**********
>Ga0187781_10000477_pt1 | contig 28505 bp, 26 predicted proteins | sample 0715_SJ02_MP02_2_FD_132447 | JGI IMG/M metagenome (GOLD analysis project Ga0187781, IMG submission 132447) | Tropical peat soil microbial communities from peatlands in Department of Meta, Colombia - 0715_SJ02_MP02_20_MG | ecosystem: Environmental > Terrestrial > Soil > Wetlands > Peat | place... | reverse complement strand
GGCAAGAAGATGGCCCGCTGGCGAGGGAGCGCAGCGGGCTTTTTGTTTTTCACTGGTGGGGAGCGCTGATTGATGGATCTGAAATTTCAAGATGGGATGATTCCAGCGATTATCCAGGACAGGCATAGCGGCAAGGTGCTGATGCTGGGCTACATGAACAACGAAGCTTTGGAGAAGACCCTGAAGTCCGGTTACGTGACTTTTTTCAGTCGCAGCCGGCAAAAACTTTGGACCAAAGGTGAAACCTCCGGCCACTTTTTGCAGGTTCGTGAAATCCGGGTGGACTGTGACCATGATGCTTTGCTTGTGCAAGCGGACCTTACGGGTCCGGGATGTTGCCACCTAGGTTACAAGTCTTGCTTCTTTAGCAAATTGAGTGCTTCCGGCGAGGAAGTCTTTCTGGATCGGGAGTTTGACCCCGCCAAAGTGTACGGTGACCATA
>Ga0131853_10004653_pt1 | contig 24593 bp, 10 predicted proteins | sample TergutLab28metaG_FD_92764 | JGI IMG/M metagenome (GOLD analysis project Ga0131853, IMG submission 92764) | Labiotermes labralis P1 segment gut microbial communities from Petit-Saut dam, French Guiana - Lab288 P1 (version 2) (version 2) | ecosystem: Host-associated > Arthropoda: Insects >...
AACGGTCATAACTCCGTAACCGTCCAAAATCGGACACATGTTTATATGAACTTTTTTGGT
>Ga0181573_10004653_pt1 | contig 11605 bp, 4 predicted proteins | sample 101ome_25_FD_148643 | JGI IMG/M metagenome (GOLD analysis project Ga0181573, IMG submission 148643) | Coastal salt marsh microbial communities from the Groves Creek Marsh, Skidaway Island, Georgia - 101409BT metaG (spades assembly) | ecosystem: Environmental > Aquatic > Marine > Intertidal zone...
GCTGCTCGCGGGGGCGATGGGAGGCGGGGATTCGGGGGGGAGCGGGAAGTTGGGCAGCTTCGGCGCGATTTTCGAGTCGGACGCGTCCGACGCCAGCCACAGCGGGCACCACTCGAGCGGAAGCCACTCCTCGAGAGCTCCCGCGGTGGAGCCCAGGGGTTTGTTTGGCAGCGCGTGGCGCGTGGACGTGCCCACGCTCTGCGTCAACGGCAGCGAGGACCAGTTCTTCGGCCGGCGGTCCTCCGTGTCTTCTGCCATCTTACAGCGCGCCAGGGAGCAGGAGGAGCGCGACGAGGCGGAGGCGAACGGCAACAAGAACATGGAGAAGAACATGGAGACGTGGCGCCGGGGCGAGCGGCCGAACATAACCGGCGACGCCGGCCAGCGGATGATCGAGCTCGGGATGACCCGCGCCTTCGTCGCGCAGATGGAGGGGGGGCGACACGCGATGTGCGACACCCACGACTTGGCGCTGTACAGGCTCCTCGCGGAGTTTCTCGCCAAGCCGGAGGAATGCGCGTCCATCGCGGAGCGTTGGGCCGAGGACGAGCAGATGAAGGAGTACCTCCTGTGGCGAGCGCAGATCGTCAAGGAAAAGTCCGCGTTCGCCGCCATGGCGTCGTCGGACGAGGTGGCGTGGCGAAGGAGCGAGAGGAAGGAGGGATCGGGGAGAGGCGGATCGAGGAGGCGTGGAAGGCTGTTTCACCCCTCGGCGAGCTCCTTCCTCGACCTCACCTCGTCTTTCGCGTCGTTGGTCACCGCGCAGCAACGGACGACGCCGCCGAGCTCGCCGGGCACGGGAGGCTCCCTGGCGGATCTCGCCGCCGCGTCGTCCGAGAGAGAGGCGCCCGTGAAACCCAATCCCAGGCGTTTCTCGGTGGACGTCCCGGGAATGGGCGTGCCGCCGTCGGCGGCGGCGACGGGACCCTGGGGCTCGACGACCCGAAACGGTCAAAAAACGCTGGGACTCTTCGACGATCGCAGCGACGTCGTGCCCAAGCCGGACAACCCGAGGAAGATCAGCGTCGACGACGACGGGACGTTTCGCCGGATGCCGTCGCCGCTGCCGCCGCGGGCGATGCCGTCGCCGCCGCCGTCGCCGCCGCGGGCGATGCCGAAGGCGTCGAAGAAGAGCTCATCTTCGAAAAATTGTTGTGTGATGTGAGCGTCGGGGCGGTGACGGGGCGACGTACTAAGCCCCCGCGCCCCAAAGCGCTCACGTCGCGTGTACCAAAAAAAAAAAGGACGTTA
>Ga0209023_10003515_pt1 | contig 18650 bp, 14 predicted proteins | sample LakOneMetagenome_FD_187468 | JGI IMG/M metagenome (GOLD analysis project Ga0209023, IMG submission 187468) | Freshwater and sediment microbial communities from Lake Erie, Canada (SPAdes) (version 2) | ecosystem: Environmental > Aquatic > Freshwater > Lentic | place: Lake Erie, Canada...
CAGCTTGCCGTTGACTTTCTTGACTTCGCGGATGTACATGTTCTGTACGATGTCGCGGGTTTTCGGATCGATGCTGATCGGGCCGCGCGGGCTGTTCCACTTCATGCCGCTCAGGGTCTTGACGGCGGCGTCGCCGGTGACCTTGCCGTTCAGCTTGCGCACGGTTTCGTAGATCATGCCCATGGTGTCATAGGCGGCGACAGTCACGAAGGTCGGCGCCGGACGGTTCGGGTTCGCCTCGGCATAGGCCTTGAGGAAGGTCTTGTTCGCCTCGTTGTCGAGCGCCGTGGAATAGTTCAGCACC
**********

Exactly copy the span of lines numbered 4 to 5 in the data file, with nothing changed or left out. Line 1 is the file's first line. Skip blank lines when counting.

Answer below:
AACGGTCATAACTCCGTAACCGTCCAAAATCGGACACATGTTTATATGAACTTTTTTGGT
>Ga0181573_10004653_pt1 | contig 11605 bp, 4 predicted proteins | sample 101ome_25_FD_148643 | JGI IMG/M metagenome (GOLD analysis project Ga0181573, IMG submission 148643) | Coastal salt marsh microbial communities from the Groves Creek Marsh, Skidaway Island, Georgia - 101409BT metaG (spades assembly) | ecosystem: Environmental > Aquatic > Marine > Intertidal zone...